With the summer of 2011 officially being the Season of the Retread, how would you like a prequel/reboot? Yes? No? Indifferent? Too bad, you're getting it anyway.
Weekend Forecast for June 3-5, 2011
By Reagen Sulewski
June 3, 2011
After nearly steering the franchise into the ground with X-Men 3 and Wolverine, Fox has decided to jump on the comics reboot bandwagon with X-Men: First Class. Paring down the mutant roster to around eight or nine, First Class takes us back to, at first, the 1940s, then the 1960s for the founding of Charles Xavier's school for mutants, and their involvement in the… Cuban Missile Crisis? Okay, sure, why not? Look, with studios screwing up their franchises every ten years, we just have to be resigned to this kind of thinking.
After chucking aside most of the established continuity from the previous four films, this means there's no Storm, no Jean Grey, no Cyclops. So what do we have? Well, there's Xavier, as mentioned, Magneto, Mystique, Emma Frost (a long awaited addition to the roster), Beast and then a bunch of characters only the hardcore comic nerds are familiar with. Hope you brought a program!
The odd setting and unfamiliar characters aside, First Class does look to be an example of a reboot done mostly right and with some care. Director Matthew Vaughn isn't exactly a star director, but has worked his way up through films like Layer Cake, Stardust and Kick-Ass (which, whatever you might think of its content, certainly had some style). The main characters we'd actually know are played by actors will some familiarity and with acting credibility, including James McAvoy, Jennifer Lawrence, Michael Fassbender, January Jones (and Kevin Bacon, in the non-mutant villan role). And the development of the characters is about as close to an adult treatment of mutants as we're likely to get.
The problem then, is the devaluation of the X-Men brand from the last two terrible movies. Much as Batman Begins had to reprove the character to the public after the disaster of Batman & Robin, so does First Class have to win over those burned by The Last Stand and Origins, as well as the 'been there, done that' feel that prequels often inspire. However, excellent reviews and steadily improving ads have made a good case for getting back into the X-Men film series at an earlier point. With a new trilogy being planned around this timeline, a smaller start than some of the most recent X-Men films can theoretically be acceptable but it had better not be much less, and the film had better be loved. Opening at over 3,600 venues, it should start with around $76 million.
That should be enough for a weekend win despite half the known world going to see The Hangover II last weekend. Pulling in $135 million over five days, or, for a more apples to apples comparison, $86 million over the Friday-to-Sunday period of Memorial Day weekend. Apparently what people wanted here was exactly the same thing they got with the first Hangover, and the rather cynical ploy by Universal to give people just that worked. You all lose the ability to complain about Hollywood not providing anything original, people. For its second weekend, we have to combine both the holiday weekend factor with the Friday-night rush factor for this sequel, and drop it down to around $42 million for this weekend.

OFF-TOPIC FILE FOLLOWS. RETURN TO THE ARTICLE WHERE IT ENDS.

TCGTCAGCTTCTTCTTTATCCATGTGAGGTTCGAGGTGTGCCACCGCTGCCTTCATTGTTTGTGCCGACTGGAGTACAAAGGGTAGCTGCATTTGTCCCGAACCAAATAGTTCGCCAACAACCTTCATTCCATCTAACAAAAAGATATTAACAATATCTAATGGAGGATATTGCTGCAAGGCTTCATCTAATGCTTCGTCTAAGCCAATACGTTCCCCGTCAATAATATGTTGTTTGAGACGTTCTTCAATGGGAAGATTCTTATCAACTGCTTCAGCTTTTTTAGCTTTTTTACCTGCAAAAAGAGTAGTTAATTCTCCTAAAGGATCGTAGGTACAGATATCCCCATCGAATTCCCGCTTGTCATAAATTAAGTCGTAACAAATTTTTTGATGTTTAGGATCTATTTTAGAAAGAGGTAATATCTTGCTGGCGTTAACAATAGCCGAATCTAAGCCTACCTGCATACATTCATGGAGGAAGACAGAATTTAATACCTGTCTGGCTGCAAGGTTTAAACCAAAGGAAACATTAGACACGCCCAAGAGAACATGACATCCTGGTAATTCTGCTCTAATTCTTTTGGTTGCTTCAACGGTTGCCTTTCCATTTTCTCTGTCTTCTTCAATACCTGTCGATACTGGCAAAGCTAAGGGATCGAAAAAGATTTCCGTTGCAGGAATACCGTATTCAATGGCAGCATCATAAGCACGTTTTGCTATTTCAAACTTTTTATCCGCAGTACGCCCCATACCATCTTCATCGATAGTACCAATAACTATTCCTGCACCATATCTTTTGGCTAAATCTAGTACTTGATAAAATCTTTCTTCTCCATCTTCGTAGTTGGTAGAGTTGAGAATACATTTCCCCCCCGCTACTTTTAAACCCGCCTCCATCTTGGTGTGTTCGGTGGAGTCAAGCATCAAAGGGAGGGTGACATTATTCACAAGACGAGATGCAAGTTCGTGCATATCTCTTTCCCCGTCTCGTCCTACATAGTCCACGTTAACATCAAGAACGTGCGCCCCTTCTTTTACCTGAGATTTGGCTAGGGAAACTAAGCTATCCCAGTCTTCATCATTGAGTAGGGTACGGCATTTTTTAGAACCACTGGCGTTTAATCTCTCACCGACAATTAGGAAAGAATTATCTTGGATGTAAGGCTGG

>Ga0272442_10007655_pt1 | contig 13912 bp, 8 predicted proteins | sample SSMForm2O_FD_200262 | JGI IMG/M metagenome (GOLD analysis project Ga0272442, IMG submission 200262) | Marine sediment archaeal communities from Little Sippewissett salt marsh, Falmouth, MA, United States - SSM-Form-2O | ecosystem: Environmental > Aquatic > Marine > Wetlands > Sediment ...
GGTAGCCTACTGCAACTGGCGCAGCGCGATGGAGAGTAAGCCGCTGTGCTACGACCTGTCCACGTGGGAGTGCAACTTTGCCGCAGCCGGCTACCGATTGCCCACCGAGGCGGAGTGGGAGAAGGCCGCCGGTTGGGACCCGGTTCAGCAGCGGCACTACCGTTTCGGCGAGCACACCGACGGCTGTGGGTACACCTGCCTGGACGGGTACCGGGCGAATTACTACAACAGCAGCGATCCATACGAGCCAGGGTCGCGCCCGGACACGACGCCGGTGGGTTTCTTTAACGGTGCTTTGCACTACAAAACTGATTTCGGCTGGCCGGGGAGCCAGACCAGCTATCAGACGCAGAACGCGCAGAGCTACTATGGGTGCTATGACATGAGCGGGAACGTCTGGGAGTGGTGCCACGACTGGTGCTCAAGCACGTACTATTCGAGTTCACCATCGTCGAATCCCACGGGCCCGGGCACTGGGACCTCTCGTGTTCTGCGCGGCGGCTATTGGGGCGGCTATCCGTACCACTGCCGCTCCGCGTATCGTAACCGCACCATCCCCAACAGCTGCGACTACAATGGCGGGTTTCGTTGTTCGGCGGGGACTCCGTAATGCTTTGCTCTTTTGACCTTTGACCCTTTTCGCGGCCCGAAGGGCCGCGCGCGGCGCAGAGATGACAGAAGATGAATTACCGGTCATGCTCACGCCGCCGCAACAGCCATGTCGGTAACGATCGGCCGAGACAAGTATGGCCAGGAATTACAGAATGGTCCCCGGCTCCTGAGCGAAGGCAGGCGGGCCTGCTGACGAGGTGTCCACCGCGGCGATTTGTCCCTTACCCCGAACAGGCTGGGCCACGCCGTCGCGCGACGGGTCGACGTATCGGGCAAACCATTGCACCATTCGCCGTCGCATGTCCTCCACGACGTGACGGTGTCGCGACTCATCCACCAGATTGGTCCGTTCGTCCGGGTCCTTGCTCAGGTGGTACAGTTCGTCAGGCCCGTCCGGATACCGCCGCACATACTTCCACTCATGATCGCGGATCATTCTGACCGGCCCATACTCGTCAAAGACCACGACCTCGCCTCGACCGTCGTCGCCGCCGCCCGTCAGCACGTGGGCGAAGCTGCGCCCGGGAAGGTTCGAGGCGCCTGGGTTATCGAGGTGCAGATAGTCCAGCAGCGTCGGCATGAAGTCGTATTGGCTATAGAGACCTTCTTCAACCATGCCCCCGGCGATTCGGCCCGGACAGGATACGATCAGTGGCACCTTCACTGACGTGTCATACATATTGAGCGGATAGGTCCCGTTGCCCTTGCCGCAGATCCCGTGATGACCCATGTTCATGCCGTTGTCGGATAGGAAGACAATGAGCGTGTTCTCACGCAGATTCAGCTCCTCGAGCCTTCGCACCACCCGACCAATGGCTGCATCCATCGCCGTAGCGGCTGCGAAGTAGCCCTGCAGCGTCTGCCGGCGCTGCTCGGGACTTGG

While it's harder to imagine two film appealing to more disparate demographics than Hangover and Kung Fu Panda, it's hard to imagine a good explanation for why Kung Fu Panda 2 failed to build on the first film other than being crowded out of the marketplace. Not so much in terms of people deciding to see one rather than the other, but in the sense of Hangover II, and the controversies and hype surrounding it, crowding out KFP2's hype. While $66 million over five days, and $48 million in three is nothing to sneeze at, it's more in the range of second-tier franchises, when Paramount had to be hoping this would take over for Shrek in their film lineup. There's good reason to believe that it'll hold on much better than Hangover II in the coming weeks, given the better overall reception, lower starting weekend and the fact that family films play better over long terms, but $70 million is too large a gap to make up, and a clear winning film has emerged from Memorial Day weekend. I'd expect about $33 million this weekend.
Pirates of the Caribbean 4 dropped the expected over-half in its second weekend, which still leaves it around the $170 million mark entering into its third weekend. With what's probably going to be an $18 million take this frame, it's probably going to peter out around $240 million domestic, well below the standards previously set for the Pirates franchise. However, with over half a billion dollars in the bank from international territories already, the final worldwide total could end up much more relevant, and should bring it close to the $1 billion standard of the last two sequels. Take a look at that number and slap yourself for wondering why they made another film in the series.
Bridesmaids continues to be the long-term performer of the early summer, and should pass the “standard legs” of four times opening weekend by the end of this one, and still with significant numbers, implying a run of six, maybe seven weeks of relevance. I mean, look out, Titanic. But hey, that's what passes for legs these days so it's silly to ask for too much more of it. The endgame for this is a bit hard to predict at this point, but I wouldn't be shocked at north of $150 million for it. For now, I'd like to see a weekend of at least $12 million to keep up that momentum.